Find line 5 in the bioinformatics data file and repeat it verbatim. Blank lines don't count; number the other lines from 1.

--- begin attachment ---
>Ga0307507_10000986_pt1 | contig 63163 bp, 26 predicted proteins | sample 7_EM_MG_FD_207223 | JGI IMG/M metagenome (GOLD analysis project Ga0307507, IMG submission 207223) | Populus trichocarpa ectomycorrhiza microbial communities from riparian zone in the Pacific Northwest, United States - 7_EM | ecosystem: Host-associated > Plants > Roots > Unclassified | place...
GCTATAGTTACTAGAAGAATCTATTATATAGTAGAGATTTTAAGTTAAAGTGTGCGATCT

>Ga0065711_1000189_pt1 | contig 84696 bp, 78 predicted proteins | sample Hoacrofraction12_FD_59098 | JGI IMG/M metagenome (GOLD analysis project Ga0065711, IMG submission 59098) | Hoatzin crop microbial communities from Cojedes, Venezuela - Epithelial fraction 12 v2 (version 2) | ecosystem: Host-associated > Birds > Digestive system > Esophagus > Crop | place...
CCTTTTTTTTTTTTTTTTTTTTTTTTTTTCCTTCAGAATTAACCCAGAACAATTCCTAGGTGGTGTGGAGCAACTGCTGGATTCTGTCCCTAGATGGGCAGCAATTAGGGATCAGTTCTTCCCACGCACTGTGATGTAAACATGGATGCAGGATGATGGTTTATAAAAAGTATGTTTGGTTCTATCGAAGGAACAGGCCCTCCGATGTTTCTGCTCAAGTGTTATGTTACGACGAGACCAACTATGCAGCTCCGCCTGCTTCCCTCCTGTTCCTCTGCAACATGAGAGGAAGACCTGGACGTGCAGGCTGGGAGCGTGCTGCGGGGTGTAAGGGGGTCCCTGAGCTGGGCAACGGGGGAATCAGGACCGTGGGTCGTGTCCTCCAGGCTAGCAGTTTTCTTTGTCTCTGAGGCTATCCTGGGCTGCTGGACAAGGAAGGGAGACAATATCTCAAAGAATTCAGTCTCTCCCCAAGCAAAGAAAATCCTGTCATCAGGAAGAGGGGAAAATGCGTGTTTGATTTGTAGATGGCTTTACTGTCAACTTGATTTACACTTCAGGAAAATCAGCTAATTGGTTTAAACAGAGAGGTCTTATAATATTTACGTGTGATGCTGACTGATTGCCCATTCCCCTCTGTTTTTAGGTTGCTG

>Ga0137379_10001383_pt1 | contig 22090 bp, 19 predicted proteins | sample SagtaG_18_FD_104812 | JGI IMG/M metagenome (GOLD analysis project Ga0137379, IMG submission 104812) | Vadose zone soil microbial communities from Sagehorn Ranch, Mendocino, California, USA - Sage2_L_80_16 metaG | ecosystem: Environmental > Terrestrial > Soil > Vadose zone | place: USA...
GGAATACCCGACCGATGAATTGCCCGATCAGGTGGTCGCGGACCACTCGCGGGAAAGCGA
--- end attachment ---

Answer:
>Ga0137379_10001383_pt1 | contig 22090 bp, 19 predicted proteins | sample SagtaG_18_FD_104812 | JGI IMG/M metagenome (GOLD analysis project Ga0137379, IMG submission 104812) | Vadose zone soil microbial communities from Sagehorn Ranch, Mendocino, California, USA - Sage2_L_80_16 metaG | ecosystem: Environmental > Terrestrial > Soil > Vadose zone | place: USA...